His action, simple or habitual, is only
thought made visible.

An occasional inventive genius has spent



his life in an effort to invent mechanical
perpetual motion. But everyone already
has it within. When the thinking faculty
is once set in motion, the same impressions
tend to repeat their circuit indefinitely.



IF one goes to market to buy the mate-
rials for a good dinner, he will care-
fully choose things of a superior quality.
Not only the enjoyment of the meal but
its nourishing qualities depend upon the
right selection. One will go into detail
as to the different cuts — if he be a meat
eater — and note the cpecies, soundness, and
ripeness of the vegetables and fruits.

Who wants to eat decayed meat or un-
sound vegetables ?

We value our bodies, and strive to sup-
ply them with food which is favorable to
health, and easily digestible.

While the right combination for a good
dinner is desirable, the quality of the finer
and more complex food for the mind is of
far greater importance.

Dyspepsia of the stomach is bad enough,
but mental and moral indigestion is much



more serious and persistent, and often
brings the first-named disorder in its train.
The mind can be stu:Eed, starved, or poi-
soned as truly as the body.

Feed a boy upon nickel or dime novel
thoughts, and if he does not provide him-
self with pistol and knife, and seek ad-
ventures, he will, at least, have strong im-
pulses in that direction. If the seductive
doses are continued he will grow into a
bundle of living disorderly forces. If he
devour tragedy he will become tragic in-
side, and some of it will break through the
crust of restraint upon small provocation.
On account of bad feeding there is often a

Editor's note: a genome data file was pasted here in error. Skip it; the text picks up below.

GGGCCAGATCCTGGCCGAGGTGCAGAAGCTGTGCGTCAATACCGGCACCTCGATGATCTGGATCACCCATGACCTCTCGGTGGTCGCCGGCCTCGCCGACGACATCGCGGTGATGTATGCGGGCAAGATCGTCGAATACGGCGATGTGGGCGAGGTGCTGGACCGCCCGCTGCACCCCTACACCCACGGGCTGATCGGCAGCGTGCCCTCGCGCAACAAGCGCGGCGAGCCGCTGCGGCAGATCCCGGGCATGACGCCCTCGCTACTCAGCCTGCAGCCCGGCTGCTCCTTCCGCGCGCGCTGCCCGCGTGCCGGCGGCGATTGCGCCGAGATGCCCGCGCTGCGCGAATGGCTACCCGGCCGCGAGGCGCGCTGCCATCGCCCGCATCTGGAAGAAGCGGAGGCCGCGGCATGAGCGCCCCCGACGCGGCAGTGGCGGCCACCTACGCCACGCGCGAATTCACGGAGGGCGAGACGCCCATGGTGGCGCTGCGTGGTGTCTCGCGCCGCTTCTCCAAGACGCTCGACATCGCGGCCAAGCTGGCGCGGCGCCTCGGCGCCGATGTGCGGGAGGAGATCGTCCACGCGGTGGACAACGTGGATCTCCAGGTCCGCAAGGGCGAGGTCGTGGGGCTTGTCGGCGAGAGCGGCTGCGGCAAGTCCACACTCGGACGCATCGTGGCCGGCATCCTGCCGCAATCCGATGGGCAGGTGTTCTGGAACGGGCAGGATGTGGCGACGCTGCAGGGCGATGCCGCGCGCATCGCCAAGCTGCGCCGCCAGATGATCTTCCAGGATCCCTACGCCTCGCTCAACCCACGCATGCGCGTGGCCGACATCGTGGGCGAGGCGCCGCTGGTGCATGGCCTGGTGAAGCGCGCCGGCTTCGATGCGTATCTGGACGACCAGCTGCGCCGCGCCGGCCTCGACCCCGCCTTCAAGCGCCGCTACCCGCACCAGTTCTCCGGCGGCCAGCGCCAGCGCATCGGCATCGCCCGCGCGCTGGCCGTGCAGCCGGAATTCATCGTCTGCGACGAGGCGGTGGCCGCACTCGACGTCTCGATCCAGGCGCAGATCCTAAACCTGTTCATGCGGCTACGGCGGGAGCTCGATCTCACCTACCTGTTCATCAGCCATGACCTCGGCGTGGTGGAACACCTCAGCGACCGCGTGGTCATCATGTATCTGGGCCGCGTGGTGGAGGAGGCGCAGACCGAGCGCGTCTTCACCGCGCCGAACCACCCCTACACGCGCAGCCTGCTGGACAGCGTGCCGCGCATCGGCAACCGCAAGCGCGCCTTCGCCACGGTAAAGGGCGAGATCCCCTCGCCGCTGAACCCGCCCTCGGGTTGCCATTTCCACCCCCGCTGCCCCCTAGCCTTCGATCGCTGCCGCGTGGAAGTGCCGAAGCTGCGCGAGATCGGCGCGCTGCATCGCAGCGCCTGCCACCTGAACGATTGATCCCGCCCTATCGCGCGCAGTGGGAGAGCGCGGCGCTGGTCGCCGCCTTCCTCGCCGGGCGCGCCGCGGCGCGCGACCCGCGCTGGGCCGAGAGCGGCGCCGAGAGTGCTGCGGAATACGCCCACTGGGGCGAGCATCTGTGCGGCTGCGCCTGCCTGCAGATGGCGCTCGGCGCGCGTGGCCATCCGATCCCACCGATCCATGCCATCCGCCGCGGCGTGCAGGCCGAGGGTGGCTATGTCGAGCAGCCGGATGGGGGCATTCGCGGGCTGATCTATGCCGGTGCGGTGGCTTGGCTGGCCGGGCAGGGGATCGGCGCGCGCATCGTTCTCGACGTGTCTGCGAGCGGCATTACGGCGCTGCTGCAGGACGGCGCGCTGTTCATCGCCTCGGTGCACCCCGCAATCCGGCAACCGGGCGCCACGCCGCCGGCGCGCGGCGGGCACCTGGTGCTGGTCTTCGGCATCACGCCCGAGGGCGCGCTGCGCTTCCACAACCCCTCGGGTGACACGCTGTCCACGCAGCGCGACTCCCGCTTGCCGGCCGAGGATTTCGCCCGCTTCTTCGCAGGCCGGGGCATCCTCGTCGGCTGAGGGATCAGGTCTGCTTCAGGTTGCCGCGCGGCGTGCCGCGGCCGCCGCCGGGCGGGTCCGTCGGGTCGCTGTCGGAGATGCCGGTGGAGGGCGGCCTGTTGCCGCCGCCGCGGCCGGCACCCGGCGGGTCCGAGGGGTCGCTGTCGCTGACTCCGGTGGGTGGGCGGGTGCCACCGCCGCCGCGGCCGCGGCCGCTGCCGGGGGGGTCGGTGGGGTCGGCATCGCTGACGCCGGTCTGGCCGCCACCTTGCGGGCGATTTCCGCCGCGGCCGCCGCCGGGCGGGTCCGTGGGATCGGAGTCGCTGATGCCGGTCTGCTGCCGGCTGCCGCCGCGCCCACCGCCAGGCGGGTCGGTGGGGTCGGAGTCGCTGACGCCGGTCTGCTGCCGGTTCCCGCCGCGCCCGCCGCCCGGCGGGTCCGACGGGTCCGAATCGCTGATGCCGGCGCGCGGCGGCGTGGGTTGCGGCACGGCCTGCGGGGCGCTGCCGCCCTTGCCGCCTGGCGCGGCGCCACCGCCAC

seething mass of uncivilized impulses which
are only hidden by a thin civiHzed veneer.

Mental hunger is insistent and will have
food, be the same good, bad, or indifferent.
It is generally made up of negative and
fugitive thoughts.

Every thought is a force, and if our vision
were keen enough we could, perhaps, see
them thick in the mental atmosphere which
surrounds us, and distinguish their quality.



Thought selection is not only important
in character and action, but its influence
permeates the body and regulates or affects
every physical function. Sickly, evil, or
angry thoughts tend to natural expression
in a sickly body. Fear and depression also
pull down and weaken. The process is not
rapid, and so we do not ordinarily trace the
connection. A '^ fit of the blues " will cause
indigestion, and the latter sensation will re-
act upon the former and intensify the color,
but it was wrong thinking that caused them
both. The blues with their whole uncanny
brood never come unless they have been

The condition of the present is always
the natural outcome of the past. It is
absurd to blame chance, and still more so
to call it divinely sent. It is vastly better
to own up and admit that we did it with
our " little hatchet " — thought.

We have a kind of thought reservoir in
which are stored all the mental impressions
of our past life. Though they may have
passed out of memory, each forms a part of



what we are to-day. Under some unusual
conditions, and especially in the case of per-
sons who are in process of drowning, all the
details of past thinking are flashed like
lightning before the consciousness. Be-
cause thought is creative, great care should
be taken in its regulation. In a chemical
mixture every drop modifies the compound,
and so every thought adds its sweetness or
bitterness to the hfe and character.

As the letters and words of a book are
formed and arranged to express the ideas
contained in it, so by a law that knows no
exception, the body becomes " a living
epistle known and read of all men."

How wonderfully complicated is every
mind, and its body is an exact correspon-
dence. Every detail of the unseen part is
seeking to reflect itself in the physical
features and organs of every degree.

We are " fearfully and wonderfully
made." Rather we are constantly making
ourselves, and this is what makes our re-
sponsibility fearful and wonderful.

Every one is suffering from the mistaken



depressions and inharmonies of the past.
We cannot wholly change at once, but we
can begin to look upon the bright side of
things, and so fill the mind with cheerful
affirmations and aspirations, that pessimistic
thoughts will find no standing-room.

Everything around us takes on the as-
pect with which we have clothed it by our

The mind has its sunny rooms, and also
apartments of gloom and antagonism. It
is a great mistake to think that you must
live in the letter of everything as it comes.